Companies are gradually realizing that the traditional fiscal year-end forecast has become less useful. Only seeing through to the end of the year leaves the company exposed to threats, such as price changes, volatile stock markets, regulatory changes and currency fluctuations. The forecast becomes more about whether the company will hit its targets, versus the reality of where the company and its market will be going forward and the steps management can take to ensure its success.
For financial planning and analysis (FP&A), an annual forecast provides no means of adding substantive value to the conversation taking place at the strategic level of the organization. In contrast, a rolling forecast allows FP&A professionals to play a leading role in strategic discussions and communications by providing management with a range of possibilities that are dependent on market conditions or the actions of competitors. The benefits they provide increase lead time for senior management, thus allowing them to make important decisions on how to allocate key resources in order to drive continued profitability.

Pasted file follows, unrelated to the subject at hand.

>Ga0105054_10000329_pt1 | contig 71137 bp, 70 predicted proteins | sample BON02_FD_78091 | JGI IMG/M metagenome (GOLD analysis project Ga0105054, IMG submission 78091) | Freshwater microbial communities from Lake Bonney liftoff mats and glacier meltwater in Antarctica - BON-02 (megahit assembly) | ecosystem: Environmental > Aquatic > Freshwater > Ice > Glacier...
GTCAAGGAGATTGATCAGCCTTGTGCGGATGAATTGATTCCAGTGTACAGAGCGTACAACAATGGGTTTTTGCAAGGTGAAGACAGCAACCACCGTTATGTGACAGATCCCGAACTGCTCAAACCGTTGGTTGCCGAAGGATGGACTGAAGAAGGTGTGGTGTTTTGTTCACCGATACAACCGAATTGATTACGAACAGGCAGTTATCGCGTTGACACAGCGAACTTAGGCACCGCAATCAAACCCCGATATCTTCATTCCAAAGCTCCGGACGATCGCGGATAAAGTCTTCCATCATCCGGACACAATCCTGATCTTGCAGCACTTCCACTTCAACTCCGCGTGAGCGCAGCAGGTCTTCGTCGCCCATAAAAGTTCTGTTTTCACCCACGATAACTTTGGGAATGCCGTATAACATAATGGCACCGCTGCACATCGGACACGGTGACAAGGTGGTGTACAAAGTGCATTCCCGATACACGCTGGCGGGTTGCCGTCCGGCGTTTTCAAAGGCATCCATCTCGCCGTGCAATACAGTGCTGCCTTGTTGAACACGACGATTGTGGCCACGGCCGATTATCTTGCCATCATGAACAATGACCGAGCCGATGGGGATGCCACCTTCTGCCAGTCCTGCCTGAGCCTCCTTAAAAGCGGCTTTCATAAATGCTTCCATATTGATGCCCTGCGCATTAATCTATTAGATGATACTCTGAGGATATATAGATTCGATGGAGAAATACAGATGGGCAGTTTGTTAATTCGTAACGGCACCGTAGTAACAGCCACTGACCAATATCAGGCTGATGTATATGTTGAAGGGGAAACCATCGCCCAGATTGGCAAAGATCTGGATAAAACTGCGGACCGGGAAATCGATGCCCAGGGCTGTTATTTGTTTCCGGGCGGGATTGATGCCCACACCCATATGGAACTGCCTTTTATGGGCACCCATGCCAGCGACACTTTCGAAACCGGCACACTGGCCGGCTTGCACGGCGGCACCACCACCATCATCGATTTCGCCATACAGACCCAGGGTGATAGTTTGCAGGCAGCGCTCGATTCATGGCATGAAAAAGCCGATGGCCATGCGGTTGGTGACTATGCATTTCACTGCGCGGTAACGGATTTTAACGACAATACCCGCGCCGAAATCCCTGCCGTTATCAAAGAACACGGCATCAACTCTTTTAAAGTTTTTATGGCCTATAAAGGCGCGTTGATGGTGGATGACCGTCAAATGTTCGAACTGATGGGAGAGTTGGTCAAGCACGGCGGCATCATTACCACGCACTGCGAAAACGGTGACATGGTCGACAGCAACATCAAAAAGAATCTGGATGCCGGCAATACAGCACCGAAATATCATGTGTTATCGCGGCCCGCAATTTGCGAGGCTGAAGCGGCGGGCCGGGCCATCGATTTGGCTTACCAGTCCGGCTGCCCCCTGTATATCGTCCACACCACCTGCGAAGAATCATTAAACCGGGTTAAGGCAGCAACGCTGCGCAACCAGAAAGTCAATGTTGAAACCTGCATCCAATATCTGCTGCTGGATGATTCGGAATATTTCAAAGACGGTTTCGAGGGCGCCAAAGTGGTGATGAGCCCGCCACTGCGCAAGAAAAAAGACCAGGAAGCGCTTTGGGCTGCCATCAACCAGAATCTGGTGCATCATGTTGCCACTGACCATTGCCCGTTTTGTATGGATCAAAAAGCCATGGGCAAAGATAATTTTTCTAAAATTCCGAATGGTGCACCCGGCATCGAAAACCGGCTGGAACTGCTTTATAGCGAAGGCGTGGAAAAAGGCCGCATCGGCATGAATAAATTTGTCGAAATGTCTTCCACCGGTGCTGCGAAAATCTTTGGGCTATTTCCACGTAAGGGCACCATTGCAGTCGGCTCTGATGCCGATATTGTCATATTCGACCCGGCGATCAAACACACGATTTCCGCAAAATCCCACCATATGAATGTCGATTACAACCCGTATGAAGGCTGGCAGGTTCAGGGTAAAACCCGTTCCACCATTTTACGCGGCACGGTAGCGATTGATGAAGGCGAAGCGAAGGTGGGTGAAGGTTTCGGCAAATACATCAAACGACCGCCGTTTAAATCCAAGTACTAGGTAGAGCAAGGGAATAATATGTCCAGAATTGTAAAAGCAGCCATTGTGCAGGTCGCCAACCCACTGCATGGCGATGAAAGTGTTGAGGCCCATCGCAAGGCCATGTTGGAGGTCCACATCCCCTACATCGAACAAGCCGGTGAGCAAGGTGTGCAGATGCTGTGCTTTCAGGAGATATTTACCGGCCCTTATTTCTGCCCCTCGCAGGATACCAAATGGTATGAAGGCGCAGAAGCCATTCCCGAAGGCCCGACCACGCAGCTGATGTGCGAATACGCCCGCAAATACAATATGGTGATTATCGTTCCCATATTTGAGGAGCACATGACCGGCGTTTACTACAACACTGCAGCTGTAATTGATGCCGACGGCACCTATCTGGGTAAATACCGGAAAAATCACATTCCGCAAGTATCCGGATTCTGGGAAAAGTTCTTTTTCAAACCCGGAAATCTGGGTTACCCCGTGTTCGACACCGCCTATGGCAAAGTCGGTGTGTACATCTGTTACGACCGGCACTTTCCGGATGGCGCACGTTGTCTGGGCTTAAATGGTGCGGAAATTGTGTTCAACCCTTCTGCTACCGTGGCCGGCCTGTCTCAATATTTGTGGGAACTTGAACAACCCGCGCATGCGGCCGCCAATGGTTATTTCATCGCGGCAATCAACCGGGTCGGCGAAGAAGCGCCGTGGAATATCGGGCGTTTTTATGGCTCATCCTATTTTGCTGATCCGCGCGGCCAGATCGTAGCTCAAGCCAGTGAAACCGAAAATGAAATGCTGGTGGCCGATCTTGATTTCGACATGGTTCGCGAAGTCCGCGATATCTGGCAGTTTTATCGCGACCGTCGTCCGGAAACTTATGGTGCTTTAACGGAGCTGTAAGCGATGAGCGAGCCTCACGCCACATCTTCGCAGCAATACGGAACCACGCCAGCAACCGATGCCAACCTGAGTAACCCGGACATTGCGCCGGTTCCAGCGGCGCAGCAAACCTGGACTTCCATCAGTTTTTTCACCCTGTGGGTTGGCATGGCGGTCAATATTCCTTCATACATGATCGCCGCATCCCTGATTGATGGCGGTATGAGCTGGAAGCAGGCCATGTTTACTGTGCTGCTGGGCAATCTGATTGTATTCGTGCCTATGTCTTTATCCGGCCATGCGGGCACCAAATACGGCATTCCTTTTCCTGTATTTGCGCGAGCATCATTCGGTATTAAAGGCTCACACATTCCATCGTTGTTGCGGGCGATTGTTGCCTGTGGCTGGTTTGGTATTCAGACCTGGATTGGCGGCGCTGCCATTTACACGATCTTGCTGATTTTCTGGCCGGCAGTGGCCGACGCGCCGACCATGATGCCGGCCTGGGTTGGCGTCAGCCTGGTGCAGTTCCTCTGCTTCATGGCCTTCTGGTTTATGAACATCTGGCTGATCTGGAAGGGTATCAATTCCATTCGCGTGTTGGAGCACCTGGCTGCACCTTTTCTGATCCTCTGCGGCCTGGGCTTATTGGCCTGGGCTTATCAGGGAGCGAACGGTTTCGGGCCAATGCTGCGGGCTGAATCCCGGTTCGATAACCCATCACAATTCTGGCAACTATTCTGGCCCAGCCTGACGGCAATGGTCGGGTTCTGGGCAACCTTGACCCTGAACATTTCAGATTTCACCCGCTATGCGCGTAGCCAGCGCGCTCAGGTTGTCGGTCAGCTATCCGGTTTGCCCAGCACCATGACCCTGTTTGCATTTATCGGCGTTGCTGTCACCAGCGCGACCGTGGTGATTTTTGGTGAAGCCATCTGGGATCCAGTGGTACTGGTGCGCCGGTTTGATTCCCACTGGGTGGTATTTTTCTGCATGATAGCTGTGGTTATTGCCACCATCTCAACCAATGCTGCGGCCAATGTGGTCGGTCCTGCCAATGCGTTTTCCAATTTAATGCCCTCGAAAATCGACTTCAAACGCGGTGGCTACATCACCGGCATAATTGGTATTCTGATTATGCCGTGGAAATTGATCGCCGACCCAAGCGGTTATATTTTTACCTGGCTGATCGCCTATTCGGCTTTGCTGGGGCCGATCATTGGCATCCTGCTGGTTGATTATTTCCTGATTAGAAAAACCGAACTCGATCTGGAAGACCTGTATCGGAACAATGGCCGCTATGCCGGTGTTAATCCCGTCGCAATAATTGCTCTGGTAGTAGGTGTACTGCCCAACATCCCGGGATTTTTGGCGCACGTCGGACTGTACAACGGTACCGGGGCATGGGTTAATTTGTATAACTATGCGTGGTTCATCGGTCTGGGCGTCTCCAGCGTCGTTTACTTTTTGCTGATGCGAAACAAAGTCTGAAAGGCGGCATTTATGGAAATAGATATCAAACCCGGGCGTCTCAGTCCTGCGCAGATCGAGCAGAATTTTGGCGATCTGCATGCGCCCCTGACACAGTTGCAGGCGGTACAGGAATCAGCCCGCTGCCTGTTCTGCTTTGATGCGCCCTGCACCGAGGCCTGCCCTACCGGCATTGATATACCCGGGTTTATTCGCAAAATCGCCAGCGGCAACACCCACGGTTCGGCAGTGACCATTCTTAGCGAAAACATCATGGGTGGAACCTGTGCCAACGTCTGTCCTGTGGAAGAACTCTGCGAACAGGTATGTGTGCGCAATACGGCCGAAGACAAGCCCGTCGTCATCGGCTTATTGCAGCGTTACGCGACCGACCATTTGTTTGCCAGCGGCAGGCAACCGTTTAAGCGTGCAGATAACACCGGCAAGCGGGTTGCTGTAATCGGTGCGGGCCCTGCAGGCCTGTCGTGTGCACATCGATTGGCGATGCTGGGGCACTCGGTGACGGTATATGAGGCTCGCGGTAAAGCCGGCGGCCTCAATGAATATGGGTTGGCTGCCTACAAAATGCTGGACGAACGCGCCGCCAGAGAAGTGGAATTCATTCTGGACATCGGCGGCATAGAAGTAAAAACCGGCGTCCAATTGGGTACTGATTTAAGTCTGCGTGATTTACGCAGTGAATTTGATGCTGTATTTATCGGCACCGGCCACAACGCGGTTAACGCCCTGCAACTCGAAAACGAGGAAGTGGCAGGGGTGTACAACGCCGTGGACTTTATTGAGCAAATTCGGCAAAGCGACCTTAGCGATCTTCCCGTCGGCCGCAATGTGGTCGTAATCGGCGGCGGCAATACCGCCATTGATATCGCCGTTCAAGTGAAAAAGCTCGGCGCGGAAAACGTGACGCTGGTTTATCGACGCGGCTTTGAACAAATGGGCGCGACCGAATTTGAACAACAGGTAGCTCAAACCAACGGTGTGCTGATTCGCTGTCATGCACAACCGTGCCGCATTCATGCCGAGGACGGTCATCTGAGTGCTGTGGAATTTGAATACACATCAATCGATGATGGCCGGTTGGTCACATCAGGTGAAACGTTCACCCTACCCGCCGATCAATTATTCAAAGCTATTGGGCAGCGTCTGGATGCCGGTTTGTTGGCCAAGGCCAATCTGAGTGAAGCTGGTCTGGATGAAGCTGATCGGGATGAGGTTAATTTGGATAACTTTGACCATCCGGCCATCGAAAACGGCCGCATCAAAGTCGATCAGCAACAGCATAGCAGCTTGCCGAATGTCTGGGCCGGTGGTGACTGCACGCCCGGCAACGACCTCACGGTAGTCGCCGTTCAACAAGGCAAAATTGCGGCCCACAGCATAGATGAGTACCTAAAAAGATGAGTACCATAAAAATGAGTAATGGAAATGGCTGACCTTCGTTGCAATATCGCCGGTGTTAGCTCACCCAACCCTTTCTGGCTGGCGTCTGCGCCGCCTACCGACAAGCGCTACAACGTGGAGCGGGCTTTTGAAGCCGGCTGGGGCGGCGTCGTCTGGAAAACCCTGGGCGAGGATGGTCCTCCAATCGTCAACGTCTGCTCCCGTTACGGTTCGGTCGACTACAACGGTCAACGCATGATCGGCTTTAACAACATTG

The AFP® Guide to Implementing a Rolling Forecast: Success Factors and Pitfalls, discusses this shifting landscape, which has seen the traditional budgeting process lose traction. According to research by The Hackett Group, 33 percent of companies intend to implement a rolling forecasting over the next few years. Another 22 percent are planning to implement a version of a forecast that extends beyond 12 months. This new guide, the latest in AFP’s FP&A Guide series, will help FP&A professionals see the benefits of adopting a rolling forecast through practitioner case studies, as well as explain 10 common pitfalls to watch out for.
Download the new guide here.